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Lactating and Breastfeeding Mothers Face Workplace Discrimination

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Lactating and Breastfeeding Mothers Face Workplace Discrimination

Working women have long faced discrimination related to reproduction. Employers may ask about children, pregnancy or plans to have kids in an interview (despite it being illegal). Managers may refuse to accommodate basic medical needs during pregnancy, like reduced lifting. Some businesses go out of their way to find ways to terminate a worker once they discover a pregnancy.

For many new parents, that discrimination continues beyond pregnancy. After your child is born, you will probably take unpaid leave, thanks to The Family and Medical Leave Act of 1993. Some employers also offer paid leave or even require that you use vacation time during maternity leave.

Coming back to work isn’t any easier. If you have decided to provide your baby with breastmilk via nursing or pumping, you will need accommodations at work. Many employers refuse to accommodate this basic medical need, which is a form of medical or gender discrimination.

Federal Law Provides for Pumping or Nursing Breaks

Regardless of what kind of job you work, federal law requires your employer to allow breaks as necessary for breastfeeding or pumping. On-site breastfeeding is less common, unless there are daycare facilities provided by your employer or a childcare worker can bring your infant to work as necessary for feeding. Far more new mothers must pump to express breast milk.

The Patient Protection and Affordable Care Act changed the rules in The Fair Labor Standards Act to protect lactating mothers. Specifically, your employer must provide “reasonable break time” to allow you to express milk for your nursing child for a year after your child’s birth. They should also provide you with a private place that is not a bathroom where you can privately express breast milk. Other staff should not have access to this space while you are using it.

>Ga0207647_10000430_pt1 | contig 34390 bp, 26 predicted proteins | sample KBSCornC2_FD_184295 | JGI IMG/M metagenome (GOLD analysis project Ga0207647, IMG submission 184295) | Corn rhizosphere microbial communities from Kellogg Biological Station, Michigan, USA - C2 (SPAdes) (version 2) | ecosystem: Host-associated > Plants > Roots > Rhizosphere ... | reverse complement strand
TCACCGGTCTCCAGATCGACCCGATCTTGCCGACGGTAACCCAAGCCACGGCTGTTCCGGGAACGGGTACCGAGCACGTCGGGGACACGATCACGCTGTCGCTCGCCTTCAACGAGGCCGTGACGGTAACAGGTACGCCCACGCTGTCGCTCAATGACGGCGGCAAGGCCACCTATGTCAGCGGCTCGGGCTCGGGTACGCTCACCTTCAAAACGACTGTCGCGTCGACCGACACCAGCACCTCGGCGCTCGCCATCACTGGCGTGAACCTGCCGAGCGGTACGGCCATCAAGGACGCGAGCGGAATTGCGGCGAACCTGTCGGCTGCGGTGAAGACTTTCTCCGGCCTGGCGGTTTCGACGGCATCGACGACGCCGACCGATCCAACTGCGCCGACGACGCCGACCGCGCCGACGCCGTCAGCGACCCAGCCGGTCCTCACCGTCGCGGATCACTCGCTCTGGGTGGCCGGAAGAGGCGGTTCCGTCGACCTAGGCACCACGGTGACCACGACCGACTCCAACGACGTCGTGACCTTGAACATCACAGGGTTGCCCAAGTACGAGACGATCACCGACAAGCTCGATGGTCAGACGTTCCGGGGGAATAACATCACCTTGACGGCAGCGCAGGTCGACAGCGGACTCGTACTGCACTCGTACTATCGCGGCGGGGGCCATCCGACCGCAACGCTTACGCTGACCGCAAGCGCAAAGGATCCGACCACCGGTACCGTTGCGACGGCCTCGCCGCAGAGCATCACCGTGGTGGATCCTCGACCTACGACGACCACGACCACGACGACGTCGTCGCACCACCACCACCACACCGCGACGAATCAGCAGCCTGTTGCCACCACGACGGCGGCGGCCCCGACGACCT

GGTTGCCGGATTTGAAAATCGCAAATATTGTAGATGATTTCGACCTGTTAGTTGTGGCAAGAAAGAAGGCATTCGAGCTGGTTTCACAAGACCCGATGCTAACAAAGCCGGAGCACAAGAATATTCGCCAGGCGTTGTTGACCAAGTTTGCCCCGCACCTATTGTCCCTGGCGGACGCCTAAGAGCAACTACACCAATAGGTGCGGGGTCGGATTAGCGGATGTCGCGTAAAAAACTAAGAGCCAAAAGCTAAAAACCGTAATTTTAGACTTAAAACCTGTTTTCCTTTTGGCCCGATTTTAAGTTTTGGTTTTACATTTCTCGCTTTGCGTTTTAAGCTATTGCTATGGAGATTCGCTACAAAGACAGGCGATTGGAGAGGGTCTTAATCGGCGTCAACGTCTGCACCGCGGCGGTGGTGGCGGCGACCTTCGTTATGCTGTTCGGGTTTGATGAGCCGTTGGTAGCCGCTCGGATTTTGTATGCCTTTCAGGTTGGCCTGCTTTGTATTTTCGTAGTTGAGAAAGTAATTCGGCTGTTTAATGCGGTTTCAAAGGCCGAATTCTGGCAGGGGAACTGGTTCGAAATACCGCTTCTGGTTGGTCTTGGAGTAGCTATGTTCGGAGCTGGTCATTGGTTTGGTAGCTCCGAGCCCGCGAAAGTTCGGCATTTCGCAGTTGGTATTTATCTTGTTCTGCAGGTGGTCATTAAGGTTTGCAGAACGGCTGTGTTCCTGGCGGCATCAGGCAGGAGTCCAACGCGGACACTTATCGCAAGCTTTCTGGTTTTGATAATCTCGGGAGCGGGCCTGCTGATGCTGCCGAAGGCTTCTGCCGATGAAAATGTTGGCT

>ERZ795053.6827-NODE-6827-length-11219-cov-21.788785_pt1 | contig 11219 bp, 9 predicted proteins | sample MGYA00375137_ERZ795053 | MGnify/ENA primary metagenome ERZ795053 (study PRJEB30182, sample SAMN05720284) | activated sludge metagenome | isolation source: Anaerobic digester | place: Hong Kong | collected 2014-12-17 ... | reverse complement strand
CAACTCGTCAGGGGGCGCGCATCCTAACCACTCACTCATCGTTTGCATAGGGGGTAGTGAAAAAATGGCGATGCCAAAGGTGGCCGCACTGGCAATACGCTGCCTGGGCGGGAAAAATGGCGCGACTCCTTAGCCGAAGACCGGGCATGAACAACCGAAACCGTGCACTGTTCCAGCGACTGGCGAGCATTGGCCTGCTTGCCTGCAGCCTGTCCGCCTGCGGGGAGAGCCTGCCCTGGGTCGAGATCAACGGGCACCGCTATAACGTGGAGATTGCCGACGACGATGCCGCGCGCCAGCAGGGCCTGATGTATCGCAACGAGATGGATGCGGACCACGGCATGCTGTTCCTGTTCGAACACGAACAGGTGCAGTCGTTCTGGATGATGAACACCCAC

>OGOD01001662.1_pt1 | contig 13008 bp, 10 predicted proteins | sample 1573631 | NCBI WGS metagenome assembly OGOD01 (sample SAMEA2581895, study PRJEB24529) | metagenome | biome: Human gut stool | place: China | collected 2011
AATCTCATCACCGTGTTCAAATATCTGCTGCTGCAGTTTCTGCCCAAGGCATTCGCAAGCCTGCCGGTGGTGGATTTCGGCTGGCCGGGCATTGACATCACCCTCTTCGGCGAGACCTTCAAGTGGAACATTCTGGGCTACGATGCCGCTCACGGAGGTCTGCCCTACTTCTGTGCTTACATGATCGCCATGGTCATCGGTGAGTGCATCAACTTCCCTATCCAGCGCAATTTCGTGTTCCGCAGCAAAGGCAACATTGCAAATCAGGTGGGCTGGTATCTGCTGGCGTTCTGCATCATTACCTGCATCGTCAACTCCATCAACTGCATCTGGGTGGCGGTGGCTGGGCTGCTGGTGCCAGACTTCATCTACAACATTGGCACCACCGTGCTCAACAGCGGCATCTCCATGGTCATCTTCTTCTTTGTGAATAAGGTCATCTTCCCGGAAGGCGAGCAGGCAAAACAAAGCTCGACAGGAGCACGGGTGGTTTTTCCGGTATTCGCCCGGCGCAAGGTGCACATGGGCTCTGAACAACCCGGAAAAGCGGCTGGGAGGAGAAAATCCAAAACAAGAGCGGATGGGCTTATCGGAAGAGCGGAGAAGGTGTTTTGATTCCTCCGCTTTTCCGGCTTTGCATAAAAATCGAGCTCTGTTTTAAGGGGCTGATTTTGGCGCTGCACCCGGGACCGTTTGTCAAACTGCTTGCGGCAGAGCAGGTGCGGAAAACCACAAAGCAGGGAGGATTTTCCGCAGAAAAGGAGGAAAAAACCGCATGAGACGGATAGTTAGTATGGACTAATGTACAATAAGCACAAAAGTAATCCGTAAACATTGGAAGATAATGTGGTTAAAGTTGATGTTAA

Lactation Discrimination Remains a Serious Issue

During lactation, women experience discomfort and even severe pain if they cannot alleviate the pressure resulting from breastmilk production. Failing to pump, nurse or otherwise express breastmilk will also result in a decrease in production. Adequate nursing has health benefits for both mother and infant, ranging from weight loss and bonding time for a working mother and improved gut health and immune systems in infants.

Sadly, far too many employers still refuse to accommodate a nursing or lactating employee. They may refuse to allow breaks or to provide a space. Other times, they may simply find a way to terminate your position. If you have experienced discrimination or harassment at work as a result of your decision to provide your child with breast milk, you may need to take legal action to enforce your rights or obtain compensation.